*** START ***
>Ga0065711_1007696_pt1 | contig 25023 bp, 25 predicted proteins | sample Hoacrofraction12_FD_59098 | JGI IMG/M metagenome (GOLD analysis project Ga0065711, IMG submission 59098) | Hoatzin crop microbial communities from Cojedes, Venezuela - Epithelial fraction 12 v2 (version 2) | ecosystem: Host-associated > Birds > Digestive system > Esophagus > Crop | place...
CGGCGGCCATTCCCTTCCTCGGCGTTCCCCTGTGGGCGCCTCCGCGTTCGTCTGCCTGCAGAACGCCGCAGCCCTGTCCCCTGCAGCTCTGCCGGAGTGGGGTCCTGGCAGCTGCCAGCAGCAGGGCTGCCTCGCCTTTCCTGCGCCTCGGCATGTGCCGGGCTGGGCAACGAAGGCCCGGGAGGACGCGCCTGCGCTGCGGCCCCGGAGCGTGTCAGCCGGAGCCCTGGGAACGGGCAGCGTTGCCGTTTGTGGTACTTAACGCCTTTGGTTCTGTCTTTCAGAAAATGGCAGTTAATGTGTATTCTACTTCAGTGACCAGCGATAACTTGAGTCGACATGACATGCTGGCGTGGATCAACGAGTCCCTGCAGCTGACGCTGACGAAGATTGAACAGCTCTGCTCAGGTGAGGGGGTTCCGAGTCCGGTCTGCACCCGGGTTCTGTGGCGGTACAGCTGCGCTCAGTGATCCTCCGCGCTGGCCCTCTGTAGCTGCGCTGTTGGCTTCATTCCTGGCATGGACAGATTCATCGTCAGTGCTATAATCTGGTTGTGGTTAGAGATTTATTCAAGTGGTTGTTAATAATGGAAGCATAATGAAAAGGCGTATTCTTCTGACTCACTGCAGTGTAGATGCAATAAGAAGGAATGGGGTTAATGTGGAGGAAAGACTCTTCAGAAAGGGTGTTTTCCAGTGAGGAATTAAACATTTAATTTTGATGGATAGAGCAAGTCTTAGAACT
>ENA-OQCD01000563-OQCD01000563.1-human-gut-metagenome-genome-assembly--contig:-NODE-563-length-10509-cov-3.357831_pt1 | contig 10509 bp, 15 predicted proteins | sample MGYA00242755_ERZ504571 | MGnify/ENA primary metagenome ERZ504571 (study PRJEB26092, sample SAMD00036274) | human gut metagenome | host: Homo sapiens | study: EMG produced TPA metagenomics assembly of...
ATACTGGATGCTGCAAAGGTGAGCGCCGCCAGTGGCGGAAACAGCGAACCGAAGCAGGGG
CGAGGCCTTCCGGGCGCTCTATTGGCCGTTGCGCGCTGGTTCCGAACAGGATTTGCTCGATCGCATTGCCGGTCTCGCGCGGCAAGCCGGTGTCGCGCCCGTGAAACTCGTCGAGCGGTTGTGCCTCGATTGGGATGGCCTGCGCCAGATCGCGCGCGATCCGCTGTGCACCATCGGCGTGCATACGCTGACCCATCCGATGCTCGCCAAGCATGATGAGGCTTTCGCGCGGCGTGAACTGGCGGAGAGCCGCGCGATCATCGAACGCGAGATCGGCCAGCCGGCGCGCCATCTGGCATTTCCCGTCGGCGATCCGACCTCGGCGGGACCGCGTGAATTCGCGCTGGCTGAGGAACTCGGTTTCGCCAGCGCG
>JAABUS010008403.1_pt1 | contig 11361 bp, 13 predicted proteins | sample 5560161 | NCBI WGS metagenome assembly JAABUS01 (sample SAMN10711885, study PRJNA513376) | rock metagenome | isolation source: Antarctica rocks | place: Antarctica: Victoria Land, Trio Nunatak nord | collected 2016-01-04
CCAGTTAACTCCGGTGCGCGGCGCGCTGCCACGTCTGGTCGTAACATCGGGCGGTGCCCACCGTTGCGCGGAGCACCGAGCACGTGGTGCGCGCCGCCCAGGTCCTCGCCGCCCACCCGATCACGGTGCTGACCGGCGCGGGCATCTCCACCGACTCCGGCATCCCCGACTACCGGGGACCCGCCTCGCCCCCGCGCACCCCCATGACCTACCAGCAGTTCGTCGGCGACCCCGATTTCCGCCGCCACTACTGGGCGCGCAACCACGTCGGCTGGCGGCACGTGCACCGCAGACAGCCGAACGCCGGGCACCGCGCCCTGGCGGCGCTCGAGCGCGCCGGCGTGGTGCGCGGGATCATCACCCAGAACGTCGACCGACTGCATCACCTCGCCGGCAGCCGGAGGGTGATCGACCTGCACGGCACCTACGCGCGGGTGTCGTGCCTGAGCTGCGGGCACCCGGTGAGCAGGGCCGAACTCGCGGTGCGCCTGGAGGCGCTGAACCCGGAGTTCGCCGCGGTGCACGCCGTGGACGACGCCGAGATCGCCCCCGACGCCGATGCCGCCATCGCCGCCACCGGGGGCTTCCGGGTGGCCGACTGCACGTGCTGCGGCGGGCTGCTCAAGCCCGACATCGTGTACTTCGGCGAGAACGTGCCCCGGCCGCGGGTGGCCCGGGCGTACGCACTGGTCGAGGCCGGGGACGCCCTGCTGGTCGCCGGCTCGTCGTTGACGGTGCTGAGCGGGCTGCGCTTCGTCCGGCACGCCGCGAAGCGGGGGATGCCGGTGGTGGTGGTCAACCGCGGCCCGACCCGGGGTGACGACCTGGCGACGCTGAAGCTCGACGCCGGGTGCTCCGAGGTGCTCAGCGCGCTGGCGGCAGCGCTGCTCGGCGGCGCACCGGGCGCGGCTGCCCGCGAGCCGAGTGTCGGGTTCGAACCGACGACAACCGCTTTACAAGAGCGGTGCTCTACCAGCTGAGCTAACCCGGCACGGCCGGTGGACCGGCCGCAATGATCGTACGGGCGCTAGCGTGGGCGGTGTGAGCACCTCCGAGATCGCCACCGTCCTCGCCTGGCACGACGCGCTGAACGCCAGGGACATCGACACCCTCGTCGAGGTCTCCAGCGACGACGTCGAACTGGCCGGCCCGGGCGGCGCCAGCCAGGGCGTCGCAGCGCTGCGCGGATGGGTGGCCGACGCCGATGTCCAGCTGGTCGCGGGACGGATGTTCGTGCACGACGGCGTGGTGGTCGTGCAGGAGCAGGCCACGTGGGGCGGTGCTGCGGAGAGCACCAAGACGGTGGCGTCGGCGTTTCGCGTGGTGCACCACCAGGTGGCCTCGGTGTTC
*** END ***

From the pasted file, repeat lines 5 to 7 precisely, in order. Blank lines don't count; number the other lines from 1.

CGAGGCCTTCCGGGCGCTCTATTGGCCGTTGCGCGCTGGTTCCGAACAGGATTTGCTCGATCGCATTGCCGGTCTCGCGCGGCAAGCCGGTGTCGCGCCCGTGAAACTCGTCGAGCGGTTGTGCCTCGATTGGGATGGCCTGCGCCAGATCGCGCGCGATCCGCTGTGCACCATCGGCGTGCATACGCTGACCCATCCGATGCTCGCCAAGCATGATGAGGCTTTCGCGCGGCGTGAACTGGCGGAGAGCCGCGCGATCATCGAACGCGAGATCGGCCAGCCGGCGCGCCATCTGGCATTTCCCGTCGGCGATCCGACCTCGGCGGGACCGCGTGAATTCGCGCTGGCTGAGGAACTCGGTTTCGCCAGCGCG
>JAABUS010008403.1_pt1 | contig 11361 bp, 13 predicted proteins | sample 5560161 | NCBI WGS metagenome assembly JAABUS01 (sample SAMN10711885, study PRJNA513376) | rock metagenome | isolation source: Antarctica rocks | place: Antarctica: Victoria Land, Trio Nunatak nord | collected 2016-01-04
CCAGTTAACTCCGGTGCGCGGCGCGCTGCCACGTCTGGTCGTAACATCGGGCGGTGCCCACCGTTGCGCGGAGCACCGAGCACGTGGTGCGCGCCGCCCAGGTCCTCGCCGCCCACCCGATCACGGTGCTGACCGGCGCGGGCATCTCCACCGACTCCGGCATCCCCGACTACCGGGGACCCGCCTCGCCCCCGCGCACCCCCATGACCTACCAGCAGTTCGTCGGCGACCCCGATTTCCGCCGCCACTACTGGGCGCGCAACCACGTCGGCTGGCGGCACGTGCACCGCAGACAGCCGAACGCCGGGCACCGCGCCCTGGCGGCGCTCGAGCGCGCCGGCGTGGTGCGCGGGATCATCACCCAGAACGTCGACCGACTGCATCACCTCGCCGGCAGCCGGAGGGTGATCGACCTGCACGGCACCTACGCGCGGGTGTCGTGCCTGAGCTGCGGGCACCCGGTGAGCAGGGCCGAACTCGCGGTGCGCCTGGAGGCGCTGAACCCGGAGTTCGCCGCGGTGCACGCCGTGGACGACGCCGAGATCGCCCCCGACGCCGATGCCGCCATCGCCGCCACCGGGGGCTTCCGGGTGGCCGACTGCACGTGCTGCGGCGGGCTGCTCAAGCCCGACATCGTGTACTTCGGCGAGAACGTGCCCCGGCCGCGGGTGGCCCGGGCGTACGCACTGGTCGAGGCCGGGGACGCCCTGCTGGTCGCCGGCTCGTCGTTGACGGTGCTGAGCGGGCTGCGCTTCGTCCGGCACGCCGCGAAGCGGGGGATGCCGGTGGTGGTGGTCAACCGCGGCCCGACCCGGGGTGACGACCTGGCGACGCTGAAGCTCGACGCCGGGTGCTCCGAGGTGCTCAGCGCGCTGGCGGCAGCGCTGCTCGGCGGCGCACCGGGCGCGGCTGCCCGCGAGCCGAGTGTCGGGTTCGAACCGACGACAACCGCTTTACAAGAGCGGTGCTCTACCAGCTGAGCTAACCCGGCACGGCCGGTGGACCGGCCGCAATGATCGTACGGGCGCTAGCGTGGGCGGTGTGAGCACCTCCGAGATCGCCACCGTCCTCGCCTGGCACGACGCGCTGAACGCCAGGGACATCGACACCCTCGTCGAGGTCTCCAGCGACGACGTCGAACTGGCCGGCCCGGGCGGCGCCAGCCAGGGCGTCGCAGCGCTGCGCGGATGGGTGGCCGACGCCGATGTCCAGCTGGTCGCGGGACGGATGTTCGTGCACGACGGCGTGGTGGTCGTGCAGGAGCAGGCCACGTGGGGCGGTGCTGCGGAGAGCACCAAGACGGTGGCGTCGGCGTTTCGCGTGGTGCACCACCAGGTGGCCTCGGTGTTC